Merchants and shoppers are complaining that Google Inc.'s Checkout service often takes too long to complete sales transactions and sometimes cancels orders unjustifiably and without warning.
The problem apparently stems from the review process Google performs on the Checkout transactions to prevent fraud. While they applaud antifraud efforts, users of this high-profile service, which was launched in late June, say Google needs to speed up the review process and improve its review-related customer service and communications. Otherwise, Checkout, which observers have characterized as a potential "killer" of rival service PayPal, risks failure, some warn.
Google hasn't replied to a request for comment, but at its Web site, Google explains that it employs standard credit-card verification methods in Checkout, as well as more specialized risk modeling, fraud detection and manual reviews if deemed necessary. Moreover, in the official Checkout discussion board for merchants, a Google staffer in the Checkout team routinely posts comments and answers under the name GoogleCheckoutPro, and on July 27 addressed the review delay issue, saying Google is committed to fighting fraud and minimizing risk.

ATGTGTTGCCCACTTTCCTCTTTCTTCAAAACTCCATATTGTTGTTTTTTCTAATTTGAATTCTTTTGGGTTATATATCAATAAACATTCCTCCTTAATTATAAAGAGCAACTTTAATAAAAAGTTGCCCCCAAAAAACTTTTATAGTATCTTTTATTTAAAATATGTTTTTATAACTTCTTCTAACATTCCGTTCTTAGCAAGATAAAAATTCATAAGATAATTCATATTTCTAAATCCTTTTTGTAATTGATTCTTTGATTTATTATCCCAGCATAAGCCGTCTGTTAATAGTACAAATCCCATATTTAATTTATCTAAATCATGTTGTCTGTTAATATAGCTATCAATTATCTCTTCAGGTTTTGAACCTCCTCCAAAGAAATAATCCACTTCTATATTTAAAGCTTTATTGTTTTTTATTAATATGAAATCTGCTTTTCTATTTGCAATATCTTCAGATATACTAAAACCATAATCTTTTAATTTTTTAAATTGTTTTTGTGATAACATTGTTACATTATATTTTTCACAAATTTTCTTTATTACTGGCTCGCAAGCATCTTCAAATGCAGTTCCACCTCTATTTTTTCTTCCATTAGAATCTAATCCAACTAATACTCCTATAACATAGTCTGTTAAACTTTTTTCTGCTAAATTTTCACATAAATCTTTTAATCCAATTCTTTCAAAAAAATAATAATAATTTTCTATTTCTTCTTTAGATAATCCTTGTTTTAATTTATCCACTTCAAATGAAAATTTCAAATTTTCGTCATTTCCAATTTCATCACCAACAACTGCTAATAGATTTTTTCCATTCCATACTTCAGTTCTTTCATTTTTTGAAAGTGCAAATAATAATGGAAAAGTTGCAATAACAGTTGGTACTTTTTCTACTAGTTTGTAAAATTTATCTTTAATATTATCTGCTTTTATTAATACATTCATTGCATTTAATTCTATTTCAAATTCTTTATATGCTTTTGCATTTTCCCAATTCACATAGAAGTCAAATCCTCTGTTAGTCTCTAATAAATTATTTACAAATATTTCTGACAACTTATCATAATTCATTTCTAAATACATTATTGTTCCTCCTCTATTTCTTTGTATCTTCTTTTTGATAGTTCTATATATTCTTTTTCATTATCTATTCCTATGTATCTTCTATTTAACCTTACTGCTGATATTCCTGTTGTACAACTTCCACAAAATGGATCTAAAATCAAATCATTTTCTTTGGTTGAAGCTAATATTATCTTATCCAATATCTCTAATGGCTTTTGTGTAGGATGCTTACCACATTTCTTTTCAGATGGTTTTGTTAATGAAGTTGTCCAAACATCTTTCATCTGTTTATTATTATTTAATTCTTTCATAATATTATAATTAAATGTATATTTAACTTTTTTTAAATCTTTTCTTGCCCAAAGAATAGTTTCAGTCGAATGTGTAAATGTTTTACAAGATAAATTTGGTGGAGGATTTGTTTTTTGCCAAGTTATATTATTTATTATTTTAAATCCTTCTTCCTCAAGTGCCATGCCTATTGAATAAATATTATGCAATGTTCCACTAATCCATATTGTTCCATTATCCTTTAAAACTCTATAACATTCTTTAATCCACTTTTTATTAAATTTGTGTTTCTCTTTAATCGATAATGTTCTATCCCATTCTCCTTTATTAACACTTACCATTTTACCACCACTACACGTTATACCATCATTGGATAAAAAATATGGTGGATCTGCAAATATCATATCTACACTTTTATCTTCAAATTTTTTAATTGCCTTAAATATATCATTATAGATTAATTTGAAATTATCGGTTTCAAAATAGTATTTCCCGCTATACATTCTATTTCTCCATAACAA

"I know there's frustration about the delays due to the order review process," the official wrote, adding to what is one of the longest threads on the board with over 30 postings. "At times it may seem we are overly cautious, especially when an order from someone you know personally is being held up. We are working as fast as possible to fix this issue. The good news is that we have some upcoming changes which will both speed up the review process and make it more effective at filtering out the bad guys."
The planned changes may come too late for a disappointed buyer. "I'd have to hear a lot of good things about Checkout before I try it again," says Rhys Ludlow, who tried buying a camera from RitzCamera.com using Checkout.
After four days, with the order still under review, Ludlow contacted RitzCamera.com and was told the Checkout approval process could take a week. This floored him.
"These days you expect things to move at the speed of, you know, the Internet," says Ludlow. He needed the US$106 camera for his business Ludlow Media Services in Corte Madera, California.
He canceled the transaction and bought the camera directly from RitzCamera.com over the phone. Ritz Interactive Inc., which runs RitzCamera.com, declined to comment.
Review glitches also affect merchants. A corporate client attempted to buy a photo from David Sanger's Web site, but Checkout unilaterally and without warning canceled the order.
After several attempts, a flustered Sanger reached a Checkout official by phone. This official acknowledged a Google mistake in canceling the order when Checkout couldn't match the buyer's name with the credit card number. This is a common discrepancy when employees use corporate credit cards. The official told Sanger that Google was aware of this problem and that his client should try again.
On the second try, the client encountered technical difficulties placing the order and gave up.